The mechanical construction was carefully optimized for portable installation on lightweight push-up masts. The special mounting plate ensures that the mast goes right through the antenna center of gravity, instead of putting the antenna on the side of the mast. Antenna weight and vertical torque momentum are optimally distributed on the mast and rotator, greatly reducing the load on these parts and making extending or retracting the push-up mast much easier. A great variety of mast diameters can be used (30-60mm) and nearly no tools are necessary (only two #10 spanners). The spreaders are made from 20 identical fiberglass tube segments - introducing some redundance and greatly improving repeatability when compared to telescopic tubing. The wire elements and balun are mounted with Velcro straps - a very quick and surprisingly strong method, at the same time maintaining the antenna's flexibility - and even serving as a nice and soft stress relief device. (In the heavy heavy duty permanent version, the Velcro is replaced by V2A clamps with a rubber padding).

The spider beam is a trapless multiband yagi constructed of 3 interlaced monobanders, making it a highly efficient antenna and simple construction. The driven element is a directly fed multiband dipole, again contributing to a simple, broadband and low-loss construction. The design is very forgiving, provided the wire elements were cut exactly in the beginning and high quality (non-stretch) wire is used. The mechanical design is optimized for quick, lightweight portable installations, using high quality materials for goodreproduceability and a long life without performance degradation.

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3. How does it compare to other triband yagis?

Compare the diagrams and tables in the technical data section. You will find that the spider beam is always equivalent or better than a big conventional tribander with about 7-8m (25ft) boom length. Especially the operating bandwidth is much better than with trap designs:
  • forward gain is about 5dBd (7dBi) in free space (= 12dBi in 10m height above ground) and stays nearly constant over the whole band(s)
  • F/B ratio is about 20dB or better on all bands
  • SWR stays below 1:2 on all bands
On-the-air comparisons and measurements confirm these results.
Only a true 3 element monobander will still be a little bit better: it has the same F/B ratio and pattern and 6dBd (free space) gain. Unfortunately some manufacturers still claim much higher gain numbers, even for their multiband antennas, which simply is not true.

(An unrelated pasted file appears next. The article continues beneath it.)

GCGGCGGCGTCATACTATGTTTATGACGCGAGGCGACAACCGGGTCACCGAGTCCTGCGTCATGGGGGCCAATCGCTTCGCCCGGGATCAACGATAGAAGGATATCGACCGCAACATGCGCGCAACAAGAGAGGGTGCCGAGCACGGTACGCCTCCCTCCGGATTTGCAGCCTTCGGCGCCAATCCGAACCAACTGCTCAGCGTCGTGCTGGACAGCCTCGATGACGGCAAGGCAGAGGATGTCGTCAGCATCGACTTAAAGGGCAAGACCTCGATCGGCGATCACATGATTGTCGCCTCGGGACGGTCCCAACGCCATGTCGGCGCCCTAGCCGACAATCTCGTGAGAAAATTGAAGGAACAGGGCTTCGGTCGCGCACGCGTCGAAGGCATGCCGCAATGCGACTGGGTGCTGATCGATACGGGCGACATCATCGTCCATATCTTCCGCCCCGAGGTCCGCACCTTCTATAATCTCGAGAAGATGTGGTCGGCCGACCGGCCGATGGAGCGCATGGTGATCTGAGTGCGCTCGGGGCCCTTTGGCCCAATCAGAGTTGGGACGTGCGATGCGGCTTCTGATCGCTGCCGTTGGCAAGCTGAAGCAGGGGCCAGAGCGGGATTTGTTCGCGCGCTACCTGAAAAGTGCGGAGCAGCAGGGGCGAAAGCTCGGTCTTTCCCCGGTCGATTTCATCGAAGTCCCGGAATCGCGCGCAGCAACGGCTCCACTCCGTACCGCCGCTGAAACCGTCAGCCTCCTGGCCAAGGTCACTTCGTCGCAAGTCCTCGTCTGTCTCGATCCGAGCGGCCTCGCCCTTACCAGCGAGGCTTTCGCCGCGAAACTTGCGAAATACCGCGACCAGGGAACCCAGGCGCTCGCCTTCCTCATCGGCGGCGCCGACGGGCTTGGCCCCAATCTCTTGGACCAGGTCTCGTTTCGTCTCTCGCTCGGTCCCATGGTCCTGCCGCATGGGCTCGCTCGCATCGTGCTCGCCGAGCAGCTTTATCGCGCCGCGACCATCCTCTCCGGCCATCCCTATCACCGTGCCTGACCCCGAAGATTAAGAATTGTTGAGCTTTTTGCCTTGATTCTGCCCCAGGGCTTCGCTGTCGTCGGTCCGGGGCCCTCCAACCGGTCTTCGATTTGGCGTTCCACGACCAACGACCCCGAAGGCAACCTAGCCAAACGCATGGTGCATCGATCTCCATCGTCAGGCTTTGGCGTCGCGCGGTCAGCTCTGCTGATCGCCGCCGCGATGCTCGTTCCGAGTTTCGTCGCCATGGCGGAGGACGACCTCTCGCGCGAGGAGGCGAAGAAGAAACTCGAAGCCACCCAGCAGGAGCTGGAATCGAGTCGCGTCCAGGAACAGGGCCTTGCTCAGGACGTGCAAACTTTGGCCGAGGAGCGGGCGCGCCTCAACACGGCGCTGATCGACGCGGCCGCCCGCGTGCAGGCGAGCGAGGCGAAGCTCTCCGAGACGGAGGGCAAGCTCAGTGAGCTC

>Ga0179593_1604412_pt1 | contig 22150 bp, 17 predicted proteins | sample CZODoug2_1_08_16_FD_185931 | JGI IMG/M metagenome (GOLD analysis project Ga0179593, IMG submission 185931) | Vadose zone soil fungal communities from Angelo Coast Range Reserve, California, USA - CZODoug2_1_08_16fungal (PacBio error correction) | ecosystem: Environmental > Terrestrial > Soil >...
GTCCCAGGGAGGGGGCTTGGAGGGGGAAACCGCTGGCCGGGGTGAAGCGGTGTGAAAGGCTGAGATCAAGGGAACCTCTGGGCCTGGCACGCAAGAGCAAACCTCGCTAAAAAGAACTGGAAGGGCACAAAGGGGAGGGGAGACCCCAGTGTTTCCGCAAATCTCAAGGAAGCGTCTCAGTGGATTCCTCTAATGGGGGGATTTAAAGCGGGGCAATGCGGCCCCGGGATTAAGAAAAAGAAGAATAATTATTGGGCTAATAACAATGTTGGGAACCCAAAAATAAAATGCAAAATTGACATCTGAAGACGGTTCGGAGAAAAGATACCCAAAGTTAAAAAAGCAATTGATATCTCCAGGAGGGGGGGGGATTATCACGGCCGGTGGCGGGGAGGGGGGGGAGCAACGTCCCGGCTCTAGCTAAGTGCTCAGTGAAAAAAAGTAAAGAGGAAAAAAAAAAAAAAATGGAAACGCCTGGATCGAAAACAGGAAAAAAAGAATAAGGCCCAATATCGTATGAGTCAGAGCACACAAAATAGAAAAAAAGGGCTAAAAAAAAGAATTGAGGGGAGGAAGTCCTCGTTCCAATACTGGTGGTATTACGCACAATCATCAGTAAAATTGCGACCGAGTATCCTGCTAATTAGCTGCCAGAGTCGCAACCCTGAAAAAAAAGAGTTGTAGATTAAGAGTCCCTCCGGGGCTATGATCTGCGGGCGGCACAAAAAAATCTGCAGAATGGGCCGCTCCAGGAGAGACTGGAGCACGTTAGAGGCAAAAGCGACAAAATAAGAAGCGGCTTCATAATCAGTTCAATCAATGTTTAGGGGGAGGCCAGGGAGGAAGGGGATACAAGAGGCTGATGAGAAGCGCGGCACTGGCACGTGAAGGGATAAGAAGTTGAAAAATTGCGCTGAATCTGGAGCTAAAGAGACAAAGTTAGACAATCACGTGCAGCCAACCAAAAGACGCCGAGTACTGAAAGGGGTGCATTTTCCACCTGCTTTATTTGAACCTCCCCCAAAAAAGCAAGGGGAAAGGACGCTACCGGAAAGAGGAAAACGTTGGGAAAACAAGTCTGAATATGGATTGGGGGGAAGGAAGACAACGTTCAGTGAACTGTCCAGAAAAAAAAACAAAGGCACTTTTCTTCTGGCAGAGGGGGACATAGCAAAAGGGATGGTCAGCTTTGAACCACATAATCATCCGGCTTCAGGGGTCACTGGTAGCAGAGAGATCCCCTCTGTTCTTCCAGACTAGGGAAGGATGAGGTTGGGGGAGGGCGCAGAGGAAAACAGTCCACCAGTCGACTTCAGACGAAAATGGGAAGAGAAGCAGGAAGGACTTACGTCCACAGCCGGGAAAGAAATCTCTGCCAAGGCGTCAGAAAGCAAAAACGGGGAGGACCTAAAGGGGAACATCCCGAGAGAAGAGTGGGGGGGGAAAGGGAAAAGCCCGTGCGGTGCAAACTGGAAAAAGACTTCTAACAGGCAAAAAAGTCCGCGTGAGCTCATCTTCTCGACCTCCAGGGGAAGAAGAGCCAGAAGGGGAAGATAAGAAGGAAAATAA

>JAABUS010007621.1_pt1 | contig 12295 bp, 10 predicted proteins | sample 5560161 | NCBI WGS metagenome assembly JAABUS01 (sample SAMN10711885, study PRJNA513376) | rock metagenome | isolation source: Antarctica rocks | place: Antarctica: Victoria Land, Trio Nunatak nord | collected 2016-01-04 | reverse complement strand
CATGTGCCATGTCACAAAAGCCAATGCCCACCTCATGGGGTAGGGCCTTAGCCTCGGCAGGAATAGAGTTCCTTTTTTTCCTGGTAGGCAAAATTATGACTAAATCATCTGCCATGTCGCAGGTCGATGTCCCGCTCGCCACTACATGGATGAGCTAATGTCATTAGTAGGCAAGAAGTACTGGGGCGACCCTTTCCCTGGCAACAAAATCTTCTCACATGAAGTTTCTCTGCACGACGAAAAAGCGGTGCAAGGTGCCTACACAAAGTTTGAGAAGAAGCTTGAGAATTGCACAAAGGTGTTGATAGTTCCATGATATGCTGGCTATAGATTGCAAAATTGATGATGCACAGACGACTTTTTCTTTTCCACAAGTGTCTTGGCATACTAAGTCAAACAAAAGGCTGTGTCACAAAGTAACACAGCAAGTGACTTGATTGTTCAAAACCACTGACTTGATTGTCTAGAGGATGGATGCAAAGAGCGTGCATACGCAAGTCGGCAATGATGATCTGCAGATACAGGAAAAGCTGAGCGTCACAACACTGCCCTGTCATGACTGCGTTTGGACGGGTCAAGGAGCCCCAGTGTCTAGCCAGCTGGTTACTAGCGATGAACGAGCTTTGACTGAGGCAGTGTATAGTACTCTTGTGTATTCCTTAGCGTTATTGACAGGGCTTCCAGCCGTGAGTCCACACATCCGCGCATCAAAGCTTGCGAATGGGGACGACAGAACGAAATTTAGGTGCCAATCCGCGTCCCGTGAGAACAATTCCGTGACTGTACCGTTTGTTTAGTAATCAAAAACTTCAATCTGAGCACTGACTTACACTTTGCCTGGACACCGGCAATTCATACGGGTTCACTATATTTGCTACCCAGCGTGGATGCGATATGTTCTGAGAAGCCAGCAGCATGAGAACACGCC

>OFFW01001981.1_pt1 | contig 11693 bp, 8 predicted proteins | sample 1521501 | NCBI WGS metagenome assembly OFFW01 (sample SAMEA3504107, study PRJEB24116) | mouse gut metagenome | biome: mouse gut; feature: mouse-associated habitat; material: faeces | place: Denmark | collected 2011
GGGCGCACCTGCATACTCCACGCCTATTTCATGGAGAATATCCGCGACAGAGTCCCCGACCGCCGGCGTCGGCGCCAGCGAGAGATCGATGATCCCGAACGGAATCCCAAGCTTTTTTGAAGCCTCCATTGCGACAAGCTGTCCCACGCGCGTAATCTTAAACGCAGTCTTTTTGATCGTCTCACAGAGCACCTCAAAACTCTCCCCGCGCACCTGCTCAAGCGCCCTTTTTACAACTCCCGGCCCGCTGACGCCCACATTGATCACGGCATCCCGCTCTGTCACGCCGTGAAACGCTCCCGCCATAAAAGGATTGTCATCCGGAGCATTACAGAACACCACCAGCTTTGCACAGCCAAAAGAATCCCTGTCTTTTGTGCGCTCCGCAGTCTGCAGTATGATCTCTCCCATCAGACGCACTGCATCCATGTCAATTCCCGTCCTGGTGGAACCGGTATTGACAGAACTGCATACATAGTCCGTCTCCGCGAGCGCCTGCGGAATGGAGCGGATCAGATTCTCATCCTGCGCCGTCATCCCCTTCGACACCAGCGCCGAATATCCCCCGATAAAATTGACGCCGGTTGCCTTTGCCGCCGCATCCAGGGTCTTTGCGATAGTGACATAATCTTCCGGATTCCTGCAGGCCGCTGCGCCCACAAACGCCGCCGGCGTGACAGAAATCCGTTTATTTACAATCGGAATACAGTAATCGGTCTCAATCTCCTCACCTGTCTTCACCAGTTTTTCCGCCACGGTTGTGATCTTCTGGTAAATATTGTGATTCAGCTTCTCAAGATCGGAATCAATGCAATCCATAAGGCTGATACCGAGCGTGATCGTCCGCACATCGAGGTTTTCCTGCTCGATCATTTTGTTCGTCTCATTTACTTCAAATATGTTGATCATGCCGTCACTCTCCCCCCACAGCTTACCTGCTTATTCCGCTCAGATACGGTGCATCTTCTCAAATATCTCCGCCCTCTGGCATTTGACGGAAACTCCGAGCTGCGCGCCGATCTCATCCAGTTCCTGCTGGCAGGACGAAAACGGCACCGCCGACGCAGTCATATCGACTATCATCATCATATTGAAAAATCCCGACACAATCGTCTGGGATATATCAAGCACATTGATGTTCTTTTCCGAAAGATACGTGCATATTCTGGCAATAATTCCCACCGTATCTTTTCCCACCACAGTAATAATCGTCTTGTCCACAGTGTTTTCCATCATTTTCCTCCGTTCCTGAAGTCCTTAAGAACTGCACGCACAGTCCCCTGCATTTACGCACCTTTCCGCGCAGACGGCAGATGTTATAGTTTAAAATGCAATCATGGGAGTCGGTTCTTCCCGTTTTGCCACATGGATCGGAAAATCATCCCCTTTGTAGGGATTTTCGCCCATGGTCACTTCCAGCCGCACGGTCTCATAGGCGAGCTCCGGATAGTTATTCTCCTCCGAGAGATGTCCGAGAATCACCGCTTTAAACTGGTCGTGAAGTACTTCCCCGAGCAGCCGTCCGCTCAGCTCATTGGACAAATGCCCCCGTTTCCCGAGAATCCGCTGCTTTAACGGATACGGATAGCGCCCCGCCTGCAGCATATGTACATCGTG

An interesting feature is the flexibility to quickly optimize the spider beam for the CW or SSB band section.
The basic spider beam dimensions are designed to cover the whole band. If you want to operate CW or SSB only, simply change the wire lengths slightly to shift the optimum pattern into your desired frequency range.

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4. Similar Antenna designs

Over the years people have used their imagination to bend the elements in various shapes. No magic envolved here either. Two well-known examples for 2-element yagis with bent elements are the Moxon rectangle and the Hexbeam. These designs also benefit from the enhanced coupling caused by bending the element ends towards each other ("capacitive/inductive end coupling").They can be built from fiberglass and wire in a similar fashion, resulting in the performance of a well-designed 2-element yagi.Another example that looks similar is the X-Beam, although I found its performance to be less than a 2-element yagi.

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5. Antenna Measurements and Tests

The development process of the antenna involved countless NEC simulations, followed by tests & measurements on the real antenna. During that test phase the antenna was put up at 10m height on an open field and has been measured intensively. The velocity of the wire we use ("CQ-532" from The Wireman) had to be determined exactly, and the lengths derived from the computer model were adjusted accordingly. End effects by the insulators had to be taken into account. After applying these corrections the pattern diagram of the antenna (put up at 10m height) was measured on all bands, in steps of 100kHz. The shareware „Polar-Plot“ by G4HFQ is a very suitable tool for this job. A very good match of the computer predicted values and the measurements could be found.

In August 2003 I made some comparison measurements between two spiderbeams with different feed systems. The two antennas were installed side by side on the test field. After concluding these measurements I converted one of the beams into a simple rotary dipole and took a long series of measurements, thus comparing the gain of the spiderbeam to a dipole at exactly the same height. Again, a very good match to the computer predicted values could be found.

(Click on the picture to read more about the gain measurements and see an enlarged view)

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6. Spiderbeam Evolution

  • Spiderbeam Version 0
    (1998 - 2002: computer simulation and first prototypes)
  • Spiderbeam Version 1.0
    (2003: old feeding system (somewhat critical), complicated assembly (stiff wire and epoxy insulators), repeatability and assembly time not optimized)